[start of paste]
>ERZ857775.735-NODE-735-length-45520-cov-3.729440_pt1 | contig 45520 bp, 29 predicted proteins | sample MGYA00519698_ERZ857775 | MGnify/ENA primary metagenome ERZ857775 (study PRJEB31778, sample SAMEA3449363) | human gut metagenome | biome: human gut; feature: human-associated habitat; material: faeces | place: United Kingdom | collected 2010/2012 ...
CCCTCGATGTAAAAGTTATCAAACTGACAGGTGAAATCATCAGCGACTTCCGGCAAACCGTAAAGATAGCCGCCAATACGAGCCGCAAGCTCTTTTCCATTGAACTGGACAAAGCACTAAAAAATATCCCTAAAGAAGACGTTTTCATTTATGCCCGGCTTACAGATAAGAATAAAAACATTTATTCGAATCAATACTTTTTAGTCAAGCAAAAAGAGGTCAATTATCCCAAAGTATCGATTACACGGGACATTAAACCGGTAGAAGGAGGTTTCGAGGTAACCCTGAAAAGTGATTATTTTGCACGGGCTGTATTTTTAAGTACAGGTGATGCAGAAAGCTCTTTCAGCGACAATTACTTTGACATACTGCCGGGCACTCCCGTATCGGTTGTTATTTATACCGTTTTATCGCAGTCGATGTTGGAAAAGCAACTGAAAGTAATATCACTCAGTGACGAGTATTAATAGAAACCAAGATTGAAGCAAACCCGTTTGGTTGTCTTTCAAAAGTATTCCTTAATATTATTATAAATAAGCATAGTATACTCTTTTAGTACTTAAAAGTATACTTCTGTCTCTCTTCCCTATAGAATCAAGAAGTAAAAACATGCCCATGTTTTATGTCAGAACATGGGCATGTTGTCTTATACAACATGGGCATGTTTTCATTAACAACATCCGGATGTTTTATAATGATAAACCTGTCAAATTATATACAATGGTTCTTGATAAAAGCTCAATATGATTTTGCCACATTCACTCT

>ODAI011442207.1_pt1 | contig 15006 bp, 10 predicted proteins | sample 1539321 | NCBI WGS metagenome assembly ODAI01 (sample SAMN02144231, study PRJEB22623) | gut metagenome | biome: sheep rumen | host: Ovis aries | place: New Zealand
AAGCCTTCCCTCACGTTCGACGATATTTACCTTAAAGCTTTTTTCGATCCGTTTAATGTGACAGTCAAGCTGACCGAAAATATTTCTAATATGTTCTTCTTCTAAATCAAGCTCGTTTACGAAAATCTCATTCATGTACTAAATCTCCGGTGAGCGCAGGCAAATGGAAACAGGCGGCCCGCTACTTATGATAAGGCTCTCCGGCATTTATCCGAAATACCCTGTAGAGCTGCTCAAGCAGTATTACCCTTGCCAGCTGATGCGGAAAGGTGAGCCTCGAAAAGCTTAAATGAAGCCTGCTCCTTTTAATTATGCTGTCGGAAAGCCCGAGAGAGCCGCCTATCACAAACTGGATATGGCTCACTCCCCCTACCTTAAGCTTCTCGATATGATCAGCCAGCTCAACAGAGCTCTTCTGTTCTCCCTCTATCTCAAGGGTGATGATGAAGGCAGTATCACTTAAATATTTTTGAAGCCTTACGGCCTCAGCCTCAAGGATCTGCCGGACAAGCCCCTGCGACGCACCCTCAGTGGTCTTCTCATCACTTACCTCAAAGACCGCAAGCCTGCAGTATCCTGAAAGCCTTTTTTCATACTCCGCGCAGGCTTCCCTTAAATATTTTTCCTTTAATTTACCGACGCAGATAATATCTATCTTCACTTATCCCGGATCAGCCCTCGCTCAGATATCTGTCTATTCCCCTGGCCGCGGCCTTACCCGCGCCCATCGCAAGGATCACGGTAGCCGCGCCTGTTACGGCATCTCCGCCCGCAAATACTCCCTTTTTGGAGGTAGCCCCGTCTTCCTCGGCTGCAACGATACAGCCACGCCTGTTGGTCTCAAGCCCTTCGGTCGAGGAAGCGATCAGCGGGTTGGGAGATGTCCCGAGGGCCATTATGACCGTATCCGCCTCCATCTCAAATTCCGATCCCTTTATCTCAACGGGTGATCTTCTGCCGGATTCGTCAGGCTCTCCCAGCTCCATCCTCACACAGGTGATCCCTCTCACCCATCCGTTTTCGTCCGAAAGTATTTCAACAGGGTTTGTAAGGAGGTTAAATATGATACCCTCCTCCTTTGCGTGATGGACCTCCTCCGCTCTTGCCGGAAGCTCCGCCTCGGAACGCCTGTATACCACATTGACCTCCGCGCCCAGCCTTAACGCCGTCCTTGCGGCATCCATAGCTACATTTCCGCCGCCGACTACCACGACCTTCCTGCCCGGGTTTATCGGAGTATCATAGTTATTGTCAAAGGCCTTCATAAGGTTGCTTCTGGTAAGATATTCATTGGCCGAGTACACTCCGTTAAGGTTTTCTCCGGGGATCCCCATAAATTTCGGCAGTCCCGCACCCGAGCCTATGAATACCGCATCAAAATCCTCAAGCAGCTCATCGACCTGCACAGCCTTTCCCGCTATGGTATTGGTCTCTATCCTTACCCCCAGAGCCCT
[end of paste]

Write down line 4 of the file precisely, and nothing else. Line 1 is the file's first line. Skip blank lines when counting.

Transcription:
AAGCCTTCCCTCACGTTCGACGATATTTACCTTAAAGCTTTTTTCGATCCGTTTAATGTGACAGTCAAGCTGACCGAAAATATTTCTAATATGTTCTTCTTCTAAATCAAGCTCGTTTACGAAAATCTCATTCATGTACTAAATCTCCGGTGAGCGCAGGCAAATGGAAACAGGCGGCCCGCTACTTATGATAAGGCTCTCCGGCATTTATCCGAAATACCCTGTAGAGCTGCTCAAGCAGTATTACCCTTGCCAGCTGATGCGGAAAGGTGAGCCTCGAAAAGCTTAAATGAAGCCTGCTCCTTTTAATTATGCTGTCGGAAAGCCCGAGAGAGCCGCCTATCACAAACTGGATATGGCTCACTCCCCCTACCTTAAGCTTCTCGATATGATCAGCCAGCTCAACAGAGCTCTTCTGTTCTCCCTCTATCTCAAGGGTGATGATGAAGGCAGTATCACTTAAATATTTTTGAAGCCTTACGGCCTCAGCCTCAAGGATCTGCCGGACAAGCCCCTGCGACGCACCCTCAGTGGTCTTCTCATCACTTACCTCAAAGACCGCAAGCCTGCAGTATCCTGAAAGCCTTTTTTCATACTCCGCGCAGGCTTCCCTTAAATATTTTTCCTTTAATTTACCGACGCAGATAATATCTATCTTCACTTATCCCGGATCAGCCCTCGCTCAGATATCTGTCTATTCCCCTGGCCGCGGCCTTACCCGCGCCCATCGCAAGGATCACGGTAGCCGCGCCTGTTACGGCATCTCCGCCCGCAAATACTCCCTTTTTGGAGGTAGCCCCGTCTTCCTCGGCTGCAACGATACAGCCACGCCTGTTGGTCTCAAGCCCTTCGGTCGAGGAAGCGATCAGCGGGTTGGGAGATGTCCCGAGGGCCATTATGACCGTATCCGCCTCCATCTCAAATTCCGATCCCTTTATCTCAACGGGTGATCTTCTGCCGGATTCGTCAGGCTCTCCCAGCTCCATCCTCACACAGGTGATCCCTCTCACCCATCCGTTTTCGTCCGAAAGTATTTCAACAGGGTTTGTAAGGAGGTTAAATATGATACCCTCCTCCTTTGCGTGATGGACCTCCTCCGCTCTTGCCGGAAGCTCCGCCTCGGAACGCCTGTATACCACATTGACCTCCGCGCCCAGCCTTAACGCCGTCCTTGCGGCATCCATAGCTACATTTCCGCCGCCGACTACCACGACCTTCCTGCCCGGGTTTATCGGAGTATCATAGTTATTGTCAAAGGCCTTCATAAGGTTGCTTCTGGTAAGATATTCATTGGCCGAGTACACTCCGTTAAGGTTTTCTCCGGGGATCCCCATAAATTTCGGCAGTCCCGCACCCGAGCCTATGAATACCGCATCAAAATCCTCAAGCAGCTCATCGACCTGCACAGCCTTTCCCGCTATGGTATTGGTCTCTATCCTTACCCCCAGAGCCCT